I am honored to be among the panelists: it is a wonderful group. The subject is a tough one, and it deserves visibility. We are all focused on suicide prevention, and on hope and strength for our community.
Please tune in!
Resources (U.S.): 24/7 National Suicide Prevention Lifeline 800-273-8255; counselors will respond.
You can also text 24/7 to 741741; counselors will respond.
I have known and admired Sara Easterly for quite a while. She is a warm, smart, generous person. During National Adoption Awareness Month, I posted about her adoptee-centric writing groups, Adoptee Voices.
Sara’s essay “Is Pro-Life Evangelicalism Killing Adoptees?” was recently published in Red Letter Christians. The essay captures both the vulnerability and power of her writing, as a Christian, as an adoptee, as a daughter, and as a mother. I am sure the essay will be controversial in some circles, and welcomed in others. She speaks her truth with love, and that is hard to do.
Here are two excerpts:
“There is little room for us in Evangelical spaces. At church, we’re often pimped as poster children for “the beautiful story of adoption.” In the Supreme Court, we’re often used as pro-life pawns for overturning abortion policy. Within earshot or to our faces, many of us are constantly hearing our adoptive parents gush about how adoption is “God’s will.” We’re frequently expected to be grateful for being saved. This is a reality though adoption has been riddled with corruption and coercion for over a century and many of us were not exactly saved, but rather, moved as objects into families of privilege—my own adoption an example of such.“
“Because adoption is so widespread in the Church, nearly every Christian working within a Christian institution has a friend, sister, brother, aunt, or other close connection who is an adoptive parent. They’d rather remain gatekeepers from the truth than hurt their loved ones or upset advertisers.
It’s been a sacrifice play, where the loudest, most privileged voices win. But if it’s killing adoptees in the process—whether spiritually or literally in suicide rates—is anyone really winning in the end? Where is the pro-life perspective on that?“
Sara is a U.S., same race adoptee, placed with her adoptive family as an infant. She is, per her website, “an award-winning author of books and essays. Her memoir, Searching for Mom, won a Gold Medal in the Illumination Book Awards, was named a winner in the National Indie Excellence Awards, garnered a Silver Medal in the Readers’ Favorite Book Awards, and received an honorable mention in the Writer’s Digest Self-Published Book Awards, among other honors.
Sara’s essays and articles have been published by Dear Adoption, Feminine Collective, Her View From Home, Godspace, Neufeld Institute, Psychology Today, Red Letter Christians, Severance Magazine, and the Society of Children’s Book Writers & Illustrators (SCBWI), to name a few.”
Here is the whole essay. Thank you for your voice, Sara.
Last night (October 26, 2021), United Suicide Survivors International hosted a powerful webinar featuring four adult adoptees. Suicide is a tough subject, and the connection with adoption can seem surprising and troubling. I hope you will watch the video, and listen to the wisdom of Amanda Transue-Woolston, Kevin Barhydt, Jessenia Arias, and Lynelle Long. These four amazing people include authors, founders of adoptee-led and adoptee-focused organizations, and selfless contributors to improving the lives of adoptees.All have experienced suicidal ideation. As an adoptive parent, I am grateful to and in awe of them.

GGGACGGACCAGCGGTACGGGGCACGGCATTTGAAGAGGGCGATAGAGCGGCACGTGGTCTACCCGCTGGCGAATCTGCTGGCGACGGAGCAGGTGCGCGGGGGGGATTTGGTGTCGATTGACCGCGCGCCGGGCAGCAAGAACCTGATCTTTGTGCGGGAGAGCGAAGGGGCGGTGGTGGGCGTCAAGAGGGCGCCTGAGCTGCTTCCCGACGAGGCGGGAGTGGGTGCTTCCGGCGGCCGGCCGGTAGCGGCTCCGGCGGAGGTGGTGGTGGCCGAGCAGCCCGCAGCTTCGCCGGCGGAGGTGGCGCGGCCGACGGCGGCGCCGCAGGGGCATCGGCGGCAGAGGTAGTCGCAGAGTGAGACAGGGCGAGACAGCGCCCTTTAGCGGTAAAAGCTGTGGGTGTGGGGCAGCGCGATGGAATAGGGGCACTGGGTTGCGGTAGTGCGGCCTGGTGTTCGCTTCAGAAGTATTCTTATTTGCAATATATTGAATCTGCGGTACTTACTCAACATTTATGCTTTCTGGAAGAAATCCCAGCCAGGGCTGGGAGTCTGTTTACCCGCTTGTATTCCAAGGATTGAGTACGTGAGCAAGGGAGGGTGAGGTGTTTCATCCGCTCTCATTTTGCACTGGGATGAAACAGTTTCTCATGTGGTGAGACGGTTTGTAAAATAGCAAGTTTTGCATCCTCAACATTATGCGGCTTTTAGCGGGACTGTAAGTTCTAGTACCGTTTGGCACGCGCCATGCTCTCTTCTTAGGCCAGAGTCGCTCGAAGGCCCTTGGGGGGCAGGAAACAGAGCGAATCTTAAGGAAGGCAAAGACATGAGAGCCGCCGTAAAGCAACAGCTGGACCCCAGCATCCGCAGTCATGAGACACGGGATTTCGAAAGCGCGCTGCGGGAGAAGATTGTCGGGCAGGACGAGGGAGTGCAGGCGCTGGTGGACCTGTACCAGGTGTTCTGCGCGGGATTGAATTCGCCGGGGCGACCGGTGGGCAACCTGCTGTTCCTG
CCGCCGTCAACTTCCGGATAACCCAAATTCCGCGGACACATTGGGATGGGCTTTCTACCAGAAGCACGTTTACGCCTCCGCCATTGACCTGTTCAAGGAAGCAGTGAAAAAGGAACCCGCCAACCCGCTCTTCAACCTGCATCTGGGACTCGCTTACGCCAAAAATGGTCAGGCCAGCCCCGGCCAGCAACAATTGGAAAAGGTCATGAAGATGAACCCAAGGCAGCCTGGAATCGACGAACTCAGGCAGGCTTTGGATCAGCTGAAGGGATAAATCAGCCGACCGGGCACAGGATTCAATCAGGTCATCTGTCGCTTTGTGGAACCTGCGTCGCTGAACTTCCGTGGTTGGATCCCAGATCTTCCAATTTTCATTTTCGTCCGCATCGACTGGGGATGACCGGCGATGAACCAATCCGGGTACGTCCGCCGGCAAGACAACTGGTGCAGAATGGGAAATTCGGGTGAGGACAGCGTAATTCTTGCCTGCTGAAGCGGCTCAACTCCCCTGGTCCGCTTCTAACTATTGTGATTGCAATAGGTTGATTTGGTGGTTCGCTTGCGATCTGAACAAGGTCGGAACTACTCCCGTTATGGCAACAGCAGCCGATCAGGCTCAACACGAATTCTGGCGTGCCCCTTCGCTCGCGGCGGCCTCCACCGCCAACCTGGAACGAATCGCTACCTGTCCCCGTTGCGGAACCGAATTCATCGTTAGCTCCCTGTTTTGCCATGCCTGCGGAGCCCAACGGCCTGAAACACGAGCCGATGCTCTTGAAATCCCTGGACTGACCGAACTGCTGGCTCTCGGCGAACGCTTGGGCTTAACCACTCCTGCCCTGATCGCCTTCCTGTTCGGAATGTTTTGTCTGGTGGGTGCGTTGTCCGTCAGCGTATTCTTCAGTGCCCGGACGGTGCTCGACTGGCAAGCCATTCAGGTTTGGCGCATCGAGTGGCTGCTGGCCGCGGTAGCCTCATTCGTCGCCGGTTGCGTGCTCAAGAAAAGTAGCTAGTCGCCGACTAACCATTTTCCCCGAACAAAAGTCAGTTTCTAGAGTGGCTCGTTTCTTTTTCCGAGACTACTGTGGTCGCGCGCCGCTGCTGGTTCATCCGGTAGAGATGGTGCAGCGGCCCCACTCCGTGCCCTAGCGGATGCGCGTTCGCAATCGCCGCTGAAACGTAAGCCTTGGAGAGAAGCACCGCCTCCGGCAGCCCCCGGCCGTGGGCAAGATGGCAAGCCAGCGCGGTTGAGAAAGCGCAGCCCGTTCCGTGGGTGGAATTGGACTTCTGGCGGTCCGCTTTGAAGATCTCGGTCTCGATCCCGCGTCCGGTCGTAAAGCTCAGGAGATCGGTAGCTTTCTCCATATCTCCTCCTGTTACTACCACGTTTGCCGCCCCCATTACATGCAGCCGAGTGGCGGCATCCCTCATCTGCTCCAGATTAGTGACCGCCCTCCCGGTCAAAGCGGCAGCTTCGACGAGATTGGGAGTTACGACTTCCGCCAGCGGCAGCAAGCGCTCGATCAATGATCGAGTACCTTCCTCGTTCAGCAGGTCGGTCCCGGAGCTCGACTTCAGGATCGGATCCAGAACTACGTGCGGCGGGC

They do not seek attention or congratulations for their work. At the webinar, they shared their stories with grace, and they offered information, resources, and hope.
There were several important points. One that struck me was that, for many, 14 years of age was an especially pivotal time. For those of you who are raising teens, be aware that this age, with its hormones and developmental awakenings, may be particularly vulnerable. I am not a therapist, and of course you should consult with professionals as needed. I was though struck by this.
Another takeaway might be that while therapy can be valuable and vital to adoptees, if a child/teen is in therapy, the adoptive parents should be going too. Dropping off the teen at therapy is important: going to therapy yourself, as the parent, is also. I’d add that adoptive parents could also attend therapy even when their child is an adult.
I was heartened to see how many adopted adults attended, as well as adoptive parents and agency folks. The Chat was full of comments and questions. The whole webinar had a compelling energy, of both vulnerability and strength.
We skimmed only the surface in this hour, and there are many subjects we plan to dive into in the future. If you have ideas about topics, please feel free to share them here.
Take good care of yourself. Exercise self-care. Learn how to ask and talk about suicide, as one means of preventing suicide. I’ll be posting more resources soon. Help and information are available here and here, as starting points.
Be sure to follow the work of United Suicide Survivors International. They are the first suicide prevention platform I am aware of that has presented a webinar connected with adoption, and I appreciate that very much. Stay tuned for more.